Cultural and Social Anthropology (MSc)
The Master's programme consists of three stages: designing your research project, conducting fieldwork and writing your thesis.
In all three stages, you will be supervised individually by a member of the academic teaching staff. You will also receive collective support in group seminars, although your main focus will be on your own research.
The Master's programme consists of the following components:
- Key Debates in Anthropology (6 ECTS)
- Theory for Ethnographic Practice (9 ECTS)
- Designing Fieldwork (9 ECTS)
- Ethnographic Fieldwork (18 ECTS), minimum of 12 weeks full-time research
- Thesis seminar Writing Ethnography (3 ECTS)
- Thesis (15 ECTS)
Key Debates in Anthropology
Key Debates in Anthropology examines the state of the art in Anthropology. The course offers an overview of important contemporary anthropological theory by focusing on six key-concepts in anthropological research and thinking. These concepts are: culture, structure, power, agency, economy, and experience. In this way, important theoretical concepts and ideas from cultural, social, political and economic anthropology are discussed on Master’s level.
Theory for Ethnographic Practice
This course will allow you the opportunity to link major theoretical debates to your own research. This enables you to place your research question within a broader, relevant theoretical debate. This course provides the opportunity, prior to embarking on fieldwork, to engage in systematic and thoughtful reflection on the relationship between theory and empirical research.
During the ‘Designing Fieldwork' course, you work on your research proposal combining anthropological literature on your research topic with the proper methodological tools. You also practice research techniques in a series of assignments that enable you to turn the research question into a practical research project based on a series of methodological choices.
Fieldwork is a central component within the Master's programme. This can be in the Netherlands or anywhere abroad. During the fieldwork period you are expected to devote all of your time to your research. Using various methods and techniques of investigation, like formal interviews, observations, chats, drawing maps or genealogies, recording of household expenditures or the use of social media, you will seek to collect material and gain insights in order to formulate an answer to your research question.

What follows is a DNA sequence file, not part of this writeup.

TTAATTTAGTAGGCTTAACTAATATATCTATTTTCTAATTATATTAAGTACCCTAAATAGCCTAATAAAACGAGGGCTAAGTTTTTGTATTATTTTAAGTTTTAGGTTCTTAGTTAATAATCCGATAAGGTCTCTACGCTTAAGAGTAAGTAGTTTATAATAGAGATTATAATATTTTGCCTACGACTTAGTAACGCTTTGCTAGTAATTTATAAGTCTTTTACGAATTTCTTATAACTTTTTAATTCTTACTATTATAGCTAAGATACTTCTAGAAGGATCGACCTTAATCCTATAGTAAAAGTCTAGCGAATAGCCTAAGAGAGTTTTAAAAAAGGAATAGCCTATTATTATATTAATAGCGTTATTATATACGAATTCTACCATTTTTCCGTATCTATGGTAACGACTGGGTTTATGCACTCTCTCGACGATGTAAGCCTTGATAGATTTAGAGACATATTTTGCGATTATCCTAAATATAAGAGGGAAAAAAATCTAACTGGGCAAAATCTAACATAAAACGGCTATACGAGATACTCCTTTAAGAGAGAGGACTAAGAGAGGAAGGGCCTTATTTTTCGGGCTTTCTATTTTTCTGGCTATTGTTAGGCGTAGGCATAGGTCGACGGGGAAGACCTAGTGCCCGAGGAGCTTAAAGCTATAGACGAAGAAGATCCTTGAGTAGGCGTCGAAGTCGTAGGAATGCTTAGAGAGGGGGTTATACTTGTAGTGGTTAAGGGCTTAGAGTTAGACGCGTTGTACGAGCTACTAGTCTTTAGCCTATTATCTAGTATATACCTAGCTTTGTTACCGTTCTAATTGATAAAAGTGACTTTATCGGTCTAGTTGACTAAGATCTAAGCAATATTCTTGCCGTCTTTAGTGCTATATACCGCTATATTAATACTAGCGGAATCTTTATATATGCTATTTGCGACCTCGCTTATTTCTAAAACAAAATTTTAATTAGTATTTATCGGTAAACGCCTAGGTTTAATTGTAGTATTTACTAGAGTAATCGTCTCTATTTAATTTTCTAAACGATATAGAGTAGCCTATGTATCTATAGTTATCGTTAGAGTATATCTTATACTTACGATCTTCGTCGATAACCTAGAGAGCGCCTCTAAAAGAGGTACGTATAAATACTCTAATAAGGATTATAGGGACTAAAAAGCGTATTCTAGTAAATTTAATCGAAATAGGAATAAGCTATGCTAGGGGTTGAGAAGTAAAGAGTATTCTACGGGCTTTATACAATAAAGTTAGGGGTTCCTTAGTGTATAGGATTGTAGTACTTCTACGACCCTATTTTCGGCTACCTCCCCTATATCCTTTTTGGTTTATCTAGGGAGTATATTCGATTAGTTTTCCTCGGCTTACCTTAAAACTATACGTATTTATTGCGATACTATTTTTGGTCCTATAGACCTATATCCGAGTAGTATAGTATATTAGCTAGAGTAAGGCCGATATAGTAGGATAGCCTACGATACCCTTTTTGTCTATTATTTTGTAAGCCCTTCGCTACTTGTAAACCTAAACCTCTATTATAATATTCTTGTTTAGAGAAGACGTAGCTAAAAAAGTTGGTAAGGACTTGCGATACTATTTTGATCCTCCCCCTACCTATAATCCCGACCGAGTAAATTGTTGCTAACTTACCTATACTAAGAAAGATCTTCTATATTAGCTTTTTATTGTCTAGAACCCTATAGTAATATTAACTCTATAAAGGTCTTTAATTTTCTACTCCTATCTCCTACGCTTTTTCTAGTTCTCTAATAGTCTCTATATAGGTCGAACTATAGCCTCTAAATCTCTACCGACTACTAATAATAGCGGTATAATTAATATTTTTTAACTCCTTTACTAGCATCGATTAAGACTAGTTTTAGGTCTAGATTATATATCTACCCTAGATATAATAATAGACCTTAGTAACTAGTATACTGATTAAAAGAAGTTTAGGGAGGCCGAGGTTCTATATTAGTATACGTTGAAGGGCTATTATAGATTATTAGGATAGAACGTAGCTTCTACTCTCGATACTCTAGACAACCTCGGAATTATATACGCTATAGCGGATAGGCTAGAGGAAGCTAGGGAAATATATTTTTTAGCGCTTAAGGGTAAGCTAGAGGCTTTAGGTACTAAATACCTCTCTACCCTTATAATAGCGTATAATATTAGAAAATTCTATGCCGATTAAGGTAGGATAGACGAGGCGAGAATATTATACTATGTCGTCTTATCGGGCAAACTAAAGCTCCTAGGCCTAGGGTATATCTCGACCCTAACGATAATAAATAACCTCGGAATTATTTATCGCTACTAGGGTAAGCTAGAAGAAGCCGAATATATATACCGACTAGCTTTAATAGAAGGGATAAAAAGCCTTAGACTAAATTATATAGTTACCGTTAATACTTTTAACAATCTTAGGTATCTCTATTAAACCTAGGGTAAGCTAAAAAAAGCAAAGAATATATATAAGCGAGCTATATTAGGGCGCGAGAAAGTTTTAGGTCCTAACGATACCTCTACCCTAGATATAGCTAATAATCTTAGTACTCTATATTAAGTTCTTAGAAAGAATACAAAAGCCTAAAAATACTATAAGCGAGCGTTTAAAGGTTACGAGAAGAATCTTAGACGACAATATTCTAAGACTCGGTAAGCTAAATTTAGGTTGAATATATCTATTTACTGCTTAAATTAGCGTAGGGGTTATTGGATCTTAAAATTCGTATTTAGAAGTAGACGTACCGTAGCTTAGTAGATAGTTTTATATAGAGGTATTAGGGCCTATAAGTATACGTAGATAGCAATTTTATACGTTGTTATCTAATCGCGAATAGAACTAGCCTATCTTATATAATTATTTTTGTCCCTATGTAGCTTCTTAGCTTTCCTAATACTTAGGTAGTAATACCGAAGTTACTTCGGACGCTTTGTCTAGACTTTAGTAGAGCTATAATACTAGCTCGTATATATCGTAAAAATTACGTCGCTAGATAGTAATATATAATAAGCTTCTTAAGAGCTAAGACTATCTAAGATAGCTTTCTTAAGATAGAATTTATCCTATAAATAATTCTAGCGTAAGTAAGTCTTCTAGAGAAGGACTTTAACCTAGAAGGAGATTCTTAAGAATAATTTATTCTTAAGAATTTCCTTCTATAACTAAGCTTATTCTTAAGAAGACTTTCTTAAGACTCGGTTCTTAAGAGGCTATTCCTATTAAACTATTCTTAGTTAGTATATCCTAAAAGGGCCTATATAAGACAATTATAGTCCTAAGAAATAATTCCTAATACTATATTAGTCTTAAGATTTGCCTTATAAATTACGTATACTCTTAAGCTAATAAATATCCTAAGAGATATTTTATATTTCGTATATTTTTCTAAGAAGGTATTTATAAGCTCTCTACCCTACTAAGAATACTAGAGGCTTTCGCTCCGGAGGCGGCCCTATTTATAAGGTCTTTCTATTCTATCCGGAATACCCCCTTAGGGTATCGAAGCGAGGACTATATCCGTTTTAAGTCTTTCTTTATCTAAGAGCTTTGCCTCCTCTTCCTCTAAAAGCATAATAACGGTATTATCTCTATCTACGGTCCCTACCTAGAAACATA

For students who wish to conduct research that has an applied character aimed at solving problems or contributing understanding where this is directly needed, we offer the possibility to specialize in Applied Anthropology.
Thesis seminar ‘Writing Ethnography’
Upon returning from your field research, you attend the compulsory weekly thesis seminar. During the thesis seminar, fieldwork experiences are discussed, as well as relevant issues with regard to writing an extended academic text:
- How to structure your research material
- How to organise your thoughts about the research material
- How to identify the main and subsidiary issues
- How to construct a cohesive argument
- How to devise a realistic schedule
- What form and style to use
In addition to the practical aspects of writing a thesis, there is also room for presentations and discussions concerning specific aspects of the thesis.
Upon returning from ‘the field’ even if it is right around the corner, you will start writing your thesis. While writing the thesis, you learn to interpret research results and present experiences in abstract terms. The main challenge is to combine anthropological theory with fieldwork data in a way that is both elegant and effective in presenting your findings. Your supervisor will support you in planning and writing your thesis.
Every student is assigned an individual supervisor from the academic teaching staff. The allocation of supervisors for fieldwork and theses is based as much as possible on matching the expertise and areas of specialization of the staff with the research interests of students.
Your supervisor will function as your adviser during the writing of your research proposal, your contact during fieldwork and your adviser during the thesis writing process. For more information about the academic teaching staff members and their specializations, see Academic staff.